China has announced it would present its own new operating system in October, 2014, Reuters reports.
“After concerns about US surveillance and a monopoly probe of Microsoft, there is some good news for China’s homegrown operating system (OS): a desktop version may be ready in October,” wrote Xinhua on August, 24.
As tensions between the US and China grows over cyber security issues, Beijing is seeking a way to become independent of imported systems like Microsoft’s Windows and Google’s Android. The new operating system is expected to first appear on desktops and later to be adapted for smartphones, tablets and other mobile devices.
“China has more than a dozen mobile OS developers with no independent intellectual property rights because their research is based on Android,” said Ni Guangnan, Chinese Academy of Engineering representative, as cited by Xinhua.
Ni believes that a new homegrown operating system will replace the American software within one or two years. However, it will take about three or five years to supersede the imported mobile operating systems by OS developed by Chinese programmers.
Reuters emphasizes that about a year ago China banned government use of Microsoft’s Windows 8 due to security concerns and initiated an investigation against the IT giant accusing it of anti-trust violations.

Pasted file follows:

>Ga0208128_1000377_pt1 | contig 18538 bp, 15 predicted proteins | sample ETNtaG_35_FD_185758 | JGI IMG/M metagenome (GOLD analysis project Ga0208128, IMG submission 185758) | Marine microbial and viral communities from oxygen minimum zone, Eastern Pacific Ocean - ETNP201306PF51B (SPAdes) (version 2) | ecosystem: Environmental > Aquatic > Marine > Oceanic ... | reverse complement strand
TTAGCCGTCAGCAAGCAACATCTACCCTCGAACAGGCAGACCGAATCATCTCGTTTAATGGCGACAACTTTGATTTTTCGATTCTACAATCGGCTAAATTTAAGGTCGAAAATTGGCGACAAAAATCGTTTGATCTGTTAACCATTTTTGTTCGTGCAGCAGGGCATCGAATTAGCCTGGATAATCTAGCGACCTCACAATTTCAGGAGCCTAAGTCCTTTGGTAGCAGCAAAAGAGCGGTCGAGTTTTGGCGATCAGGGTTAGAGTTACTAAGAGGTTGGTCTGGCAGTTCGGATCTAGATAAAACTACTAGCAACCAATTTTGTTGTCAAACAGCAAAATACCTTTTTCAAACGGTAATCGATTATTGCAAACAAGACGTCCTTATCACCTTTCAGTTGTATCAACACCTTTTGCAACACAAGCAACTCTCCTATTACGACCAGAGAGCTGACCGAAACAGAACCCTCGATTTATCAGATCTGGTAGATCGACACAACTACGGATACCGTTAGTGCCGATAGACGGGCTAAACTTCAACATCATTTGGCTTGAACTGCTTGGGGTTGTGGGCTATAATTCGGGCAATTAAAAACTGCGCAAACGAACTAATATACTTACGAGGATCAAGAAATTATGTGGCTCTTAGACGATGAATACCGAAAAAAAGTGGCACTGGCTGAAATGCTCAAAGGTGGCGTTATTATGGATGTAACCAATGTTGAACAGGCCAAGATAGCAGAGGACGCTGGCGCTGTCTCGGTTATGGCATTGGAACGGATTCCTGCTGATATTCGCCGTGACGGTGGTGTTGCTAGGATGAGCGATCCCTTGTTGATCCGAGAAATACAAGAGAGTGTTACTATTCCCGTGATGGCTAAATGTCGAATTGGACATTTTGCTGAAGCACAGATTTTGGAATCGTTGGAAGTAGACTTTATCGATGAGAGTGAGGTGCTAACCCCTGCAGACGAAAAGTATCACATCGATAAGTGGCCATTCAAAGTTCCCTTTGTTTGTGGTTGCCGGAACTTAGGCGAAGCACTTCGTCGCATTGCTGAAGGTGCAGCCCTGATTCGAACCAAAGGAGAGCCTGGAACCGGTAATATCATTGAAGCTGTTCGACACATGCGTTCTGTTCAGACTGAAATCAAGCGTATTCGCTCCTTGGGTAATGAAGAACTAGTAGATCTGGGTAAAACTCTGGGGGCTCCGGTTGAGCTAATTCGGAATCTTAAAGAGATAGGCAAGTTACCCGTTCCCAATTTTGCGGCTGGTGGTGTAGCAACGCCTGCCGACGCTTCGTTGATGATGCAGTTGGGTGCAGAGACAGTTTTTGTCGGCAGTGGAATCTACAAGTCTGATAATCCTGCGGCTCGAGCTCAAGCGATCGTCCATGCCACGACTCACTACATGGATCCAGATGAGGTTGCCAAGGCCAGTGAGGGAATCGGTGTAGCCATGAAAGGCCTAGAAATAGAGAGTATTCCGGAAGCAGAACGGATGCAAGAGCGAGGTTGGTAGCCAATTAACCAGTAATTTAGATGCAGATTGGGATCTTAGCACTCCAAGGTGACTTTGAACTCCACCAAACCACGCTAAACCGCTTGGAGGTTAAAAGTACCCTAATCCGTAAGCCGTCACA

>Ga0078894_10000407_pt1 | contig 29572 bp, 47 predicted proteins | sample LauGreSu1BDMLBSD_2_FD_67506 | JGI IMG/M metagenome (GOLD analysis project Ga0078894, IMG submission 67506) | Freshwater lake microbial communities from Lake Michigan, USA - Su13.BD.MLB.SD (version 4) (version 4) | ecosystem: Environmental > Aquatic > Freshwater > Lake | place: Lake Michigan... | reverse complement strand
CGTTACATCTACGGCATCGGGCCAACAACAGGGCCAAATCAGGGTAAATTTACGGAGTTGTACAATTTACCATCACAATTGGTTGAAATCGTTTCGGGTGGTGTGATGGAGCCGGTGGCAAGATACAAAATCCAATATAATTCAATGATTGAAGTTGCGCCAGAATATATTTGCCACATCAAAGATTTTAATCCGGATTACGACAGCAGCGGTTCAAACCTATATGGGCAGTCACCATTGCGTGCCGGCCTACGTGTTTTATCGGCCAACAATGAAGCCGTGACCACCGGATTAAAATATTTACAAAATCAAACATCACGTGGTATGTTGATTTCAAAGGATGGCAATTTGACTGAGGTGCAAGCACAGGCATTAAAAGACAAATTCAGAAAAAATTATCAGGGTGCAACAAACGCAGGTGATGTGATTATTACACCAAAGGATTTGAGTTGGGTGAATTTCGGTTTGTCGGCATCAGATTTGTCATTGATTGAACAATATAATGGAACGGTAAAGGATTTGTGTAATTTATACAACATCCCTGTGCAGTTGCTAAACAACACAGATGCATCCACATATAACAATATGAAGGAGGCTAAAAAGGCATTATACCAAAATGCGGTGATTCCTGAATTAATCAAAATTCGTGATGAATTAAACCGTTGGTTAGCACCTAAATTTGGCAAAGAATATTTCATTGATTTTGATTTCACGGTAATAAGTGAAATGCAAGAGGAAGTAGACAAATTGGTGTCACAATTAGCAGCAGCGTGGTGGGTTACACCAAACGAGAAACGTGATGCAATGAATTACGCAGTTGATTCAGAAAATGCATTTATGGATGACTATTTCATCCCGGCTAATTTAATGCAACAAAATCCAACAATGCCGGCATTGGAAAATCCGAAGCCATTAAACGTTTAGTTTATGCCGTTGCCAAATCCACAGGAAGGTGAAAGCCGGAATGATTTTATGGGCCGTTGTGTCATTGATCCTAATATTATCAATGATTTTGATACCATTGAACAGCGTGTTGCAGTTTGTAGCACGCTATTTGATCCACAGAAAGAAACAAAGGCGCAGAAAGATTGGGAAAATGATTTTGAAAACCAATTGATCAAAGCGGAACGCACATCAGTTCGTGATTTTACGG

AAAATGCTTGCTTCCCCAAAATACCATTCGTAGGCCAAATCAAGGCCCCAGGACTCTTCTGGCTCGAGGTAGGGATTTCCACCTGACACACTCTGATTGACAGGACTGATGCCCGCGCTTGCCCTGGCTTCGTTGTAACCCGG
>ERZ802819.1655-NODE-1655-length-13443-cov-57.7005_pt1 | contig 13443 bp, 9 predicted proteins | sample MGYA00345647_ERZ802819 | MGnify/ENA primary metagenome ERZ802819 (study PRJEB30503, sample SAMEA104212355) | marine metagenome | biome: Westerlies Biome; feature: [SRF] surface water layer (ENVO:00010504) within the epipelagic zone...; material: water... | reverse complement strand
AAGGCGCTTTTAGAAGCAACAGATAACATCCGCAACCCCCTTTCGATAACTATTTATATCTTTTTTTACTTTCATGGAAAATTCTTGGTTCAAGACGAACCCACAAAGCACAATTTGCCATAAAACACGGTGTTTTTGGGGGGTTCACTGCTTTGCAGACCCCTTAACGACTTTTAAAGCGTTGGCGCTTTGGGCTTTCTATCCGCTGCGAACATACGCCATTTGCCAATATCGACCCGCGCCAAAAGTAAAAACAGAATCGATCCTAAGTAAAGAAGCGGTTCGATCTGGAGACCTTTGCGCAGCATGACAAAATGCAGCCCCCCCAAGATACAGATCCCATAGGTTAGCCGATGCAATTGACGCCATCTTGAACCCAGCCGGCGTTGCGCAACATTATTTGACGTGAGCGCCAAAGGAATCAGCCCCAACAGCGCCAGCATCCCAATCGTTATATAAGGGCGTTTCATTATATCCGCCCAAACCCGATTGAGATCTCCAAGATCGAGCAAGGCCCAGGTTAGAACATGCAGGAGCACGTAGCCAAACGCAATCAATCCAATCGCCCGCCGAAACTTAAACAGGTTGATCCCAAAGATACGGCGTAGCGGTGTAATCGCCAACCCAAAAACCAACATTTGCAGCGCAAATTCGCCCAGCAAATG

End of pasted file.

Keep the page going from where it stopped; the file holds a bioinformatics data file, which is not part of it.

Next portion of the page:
Google Inc. as well came under attack from Chinese authorities, who pointed to the fact the software manufacturer “had too much control over China’s smartphone industry via Android mobile operating system,” notes Reuters.
The revelations made by Edward Snowden provoked even further tensions between Beijing and Washington, while a string of hacking cases exposed by China and the US has added fuel to the fire.
According to Ni, the ban imposed by Beijing on Windows 8 evidently triggered a rapid growth of the Chinese information technology sector and “opened the door to domestic OS developers.”
“Creating an environment that allows us to contend with Google, Apple and Microsoft – that is the key to success,” he said.
Still Ni admits that the project needs serious investment and further development.